1414.1.2006 15:42

Where are the cracks/hacks for DRM? I do know you can use an app to capture stuff that's playing on your PC, but that's a pain.

1514.1.2006 17:10


1614.1.2006 19:47

Federeral prosecutors waist tax money on bullshit undercover stings like this to catch 2 guys,what a waist of time!

1715.1.2006 11:40

o that sucks.

1815.1.2006 22:03

@Jamzbond Sorry I sort of misrepresented my views, I got kinda lost with such a big post. First of all, I in no way think that most downloaders will go out and buy the CD they download. I do know that a lot of people do, however. Second, I'm not saying that everybody uses P2P to test out music, but some do, which is why the record industry should really think before they go around suing everyone. I guess I'm trying to say that the people the people who DO buy the music they download will most likely buy other CDs, merchandise, or even concert tickets for those artists, generating more income for the industry. I do agree that my arguments will not work in some parts of the world, but again, if artists were really about music, they would care about people hearing their music, rather than making money off of anyone who listens to it. I believe that artists deserve a return for their hard work, but when they start nitpicking and whining about how they're making fewer millions than they were before thanks only to downloading, then I just stop listening. I was saying earlier that they can't just blame downloading and stop there, there are many reasons for changes in their cashflow, like lack of promotion or radio play, or that the band just isn't popular anymore. I think they are just establishing an enemy so that oncerned artists can give their two minutes hate, regardless of whether or not its the only problem. Their main problem is that they think making charges on people they know won't fight back, arresting a couple people every eight months, suing the makers of P2P programs, and shutting down torrent sites at a slug's pace is going to weaken their enemy. Well, I think we all know piracy is here to stay, especially if they continue with these pointless displays of power. Anyway, that's all I have to say for now.

1917.1.2006 5:44

Jamzbond: "but more are also illegally downloading music as well" Could you please define "illegal downloading" and source some case law ie actual court cases? I am not being petty or a smart a$$, but really this term is from a legal standpoint pretty muc maningless. If you mean downloading material to which one doesn't hold copyright or permission, then every day several tens of millions people certainly "illegaly download," via http, ftp, pop3 and p2p. It is extremely likely that MPAA and RIAA members and staff do on a daily basis! I, and everyone on the planet with an email account, have downloaded spam that includes copyright images and text. I have no legal resposnbility to bock this. I have downloaded shareware and music via http, ftp and p2p which if I looked very very carefully probably has been misrepresented some fraction of the time. The only penalty one could legitimately face is either if the download was discovered as without permission, not deleting it, or a self admission or statetement that one knew ahead of time the material was under copyright.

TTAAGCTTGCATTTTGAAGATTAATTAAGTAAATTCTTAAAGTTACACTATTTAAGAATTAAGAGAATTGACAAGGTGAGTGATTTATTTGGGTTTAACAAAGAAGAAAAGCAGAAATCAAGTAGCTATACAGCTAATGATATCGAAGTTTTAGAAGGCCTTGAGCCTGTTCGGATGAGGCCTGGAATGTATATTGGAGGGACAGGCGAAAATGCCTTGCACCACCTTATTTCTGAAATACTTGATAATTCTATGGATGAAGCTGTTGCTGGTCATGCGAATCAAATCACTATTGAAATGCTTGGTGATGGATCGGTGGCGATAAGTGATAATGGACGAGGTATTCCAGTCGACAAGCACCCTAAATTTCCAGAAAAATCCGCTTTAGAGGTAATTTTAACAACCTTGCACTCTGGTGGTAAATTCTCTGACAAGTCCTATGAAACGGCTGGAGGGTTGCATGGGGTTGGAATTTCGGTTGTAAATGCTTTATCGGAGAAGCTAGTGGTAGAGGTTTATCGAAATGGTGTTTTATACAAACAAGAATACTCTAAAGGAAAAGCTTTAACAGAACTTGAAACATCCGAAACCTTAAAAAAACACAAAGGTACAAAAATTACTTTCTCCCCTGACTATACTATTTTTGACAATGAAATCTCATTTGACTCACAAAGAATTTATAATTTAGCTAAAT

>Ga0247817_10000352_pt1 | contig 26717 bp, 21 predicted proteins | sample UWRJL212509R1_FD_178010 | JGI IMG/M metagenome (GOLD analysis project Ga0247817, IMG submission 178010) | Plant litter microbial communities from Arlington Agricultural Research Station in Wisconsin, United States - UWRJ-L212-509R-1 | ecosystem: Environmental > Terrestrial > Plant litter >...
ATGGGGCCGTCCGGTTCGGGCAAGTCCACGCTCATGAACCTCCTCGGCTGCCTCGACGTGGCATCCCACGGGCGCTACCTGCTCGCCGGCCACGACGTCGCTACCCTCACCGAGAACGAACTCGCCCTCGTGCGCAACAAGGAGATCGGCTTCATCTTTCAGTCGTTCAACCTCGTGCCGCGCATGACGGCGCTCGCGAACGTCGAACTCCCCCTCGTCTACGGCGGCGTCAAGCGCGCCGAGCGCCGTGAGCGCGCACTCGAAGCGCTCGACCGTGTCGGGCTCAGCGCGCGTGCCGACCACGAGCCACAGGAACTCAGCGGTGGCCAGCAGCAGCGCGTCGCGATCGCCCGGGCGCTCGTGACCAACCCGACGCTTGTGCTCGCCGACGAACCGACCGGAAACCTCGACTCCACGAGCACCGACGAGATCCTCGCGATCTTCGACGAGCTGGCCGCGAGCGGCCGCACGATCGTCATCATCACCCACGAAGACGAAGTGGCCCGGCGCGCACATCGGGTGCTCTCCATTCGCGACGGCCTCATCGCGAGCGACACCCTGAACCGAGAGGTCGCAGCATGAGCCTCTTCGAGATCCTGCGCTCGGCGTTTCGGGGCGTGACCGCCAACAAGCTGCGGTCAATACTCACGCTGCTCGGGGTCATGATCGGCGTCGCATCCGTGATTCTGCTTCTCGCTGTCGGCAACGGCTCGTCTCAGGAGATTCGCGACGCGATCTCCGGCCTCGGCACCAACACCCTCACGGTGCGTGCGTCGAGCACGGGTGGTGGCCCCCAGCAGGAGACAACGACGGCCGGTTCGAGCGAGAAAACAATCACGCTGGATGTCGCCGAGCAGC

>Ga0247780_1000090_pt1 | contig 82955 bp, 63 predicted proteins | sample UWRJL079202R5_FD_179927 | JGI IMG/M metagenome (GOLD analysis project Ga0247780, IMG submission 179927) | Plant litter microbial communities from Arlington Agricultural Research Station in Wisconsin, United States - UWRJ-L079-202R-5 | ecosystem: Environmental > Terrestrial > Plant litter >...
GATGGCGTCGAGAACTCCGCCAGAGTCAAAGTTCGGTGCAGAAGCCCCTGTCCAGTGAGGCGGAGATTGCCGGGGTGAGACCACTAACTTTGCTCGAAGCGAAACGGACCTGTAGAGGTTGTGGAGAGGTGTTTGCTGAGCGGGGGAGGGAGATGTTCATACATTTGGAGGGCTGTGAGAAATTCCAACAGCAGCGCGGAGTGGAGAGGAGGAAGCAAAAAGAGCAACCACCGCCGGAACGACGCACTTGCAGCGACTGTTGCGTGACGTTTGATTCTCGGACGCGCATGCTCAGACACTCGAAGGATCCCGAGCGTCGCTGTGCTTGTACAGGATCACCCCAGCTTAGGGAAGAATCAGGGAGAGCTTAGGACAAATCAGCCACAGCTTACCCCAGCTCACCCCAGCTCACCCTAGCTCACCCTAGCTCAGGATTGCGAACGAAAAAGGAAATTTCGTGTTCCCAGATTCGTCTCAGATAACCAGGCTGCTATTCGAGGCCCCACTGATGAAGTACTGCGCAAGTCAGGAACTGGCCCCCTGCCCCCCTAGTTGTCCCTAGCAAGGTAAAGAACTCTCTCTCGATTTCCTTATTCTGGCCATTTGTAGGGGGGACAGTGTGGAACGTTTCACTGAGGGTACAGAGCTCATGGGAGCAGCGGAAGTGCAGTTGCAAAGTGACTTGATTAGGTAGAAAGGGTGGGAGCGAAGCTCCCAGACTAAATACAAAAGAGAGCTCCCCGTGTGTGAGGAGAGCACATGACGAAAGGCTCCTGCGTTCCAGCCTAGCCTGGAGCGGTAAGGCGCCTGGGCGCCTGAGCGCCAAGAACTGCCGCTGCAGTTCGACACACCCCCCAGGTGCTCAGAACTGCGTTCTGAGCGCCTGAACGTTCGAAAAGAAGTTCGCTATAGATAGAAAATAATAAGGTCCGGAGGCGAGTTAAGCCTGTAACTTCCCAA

205.11.2006 9:43


Courts around the world -- including the United States Supreme Court -have ruled that businesses and individuals can be prosecuted for illegal downloading.

See: RIAA-and-Shuts-Down-35446.shtml" target="_blank">

The eDonkey2000 Network is no longer available.

If you steal music or movies, you are breaking the law.

Courts around the world -- including the United States Supreme Court --
have ruled that businesses and individuals can be prosecuted for illegal

You are not anonymous when you illegally download copyrighted material.

Your IP address is and has been logged.

Respect the music, download legally.
Goodbye Everyone.


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This message has been edited since its posting. Latest edit was made on 05 Nov 2006 @ 10:11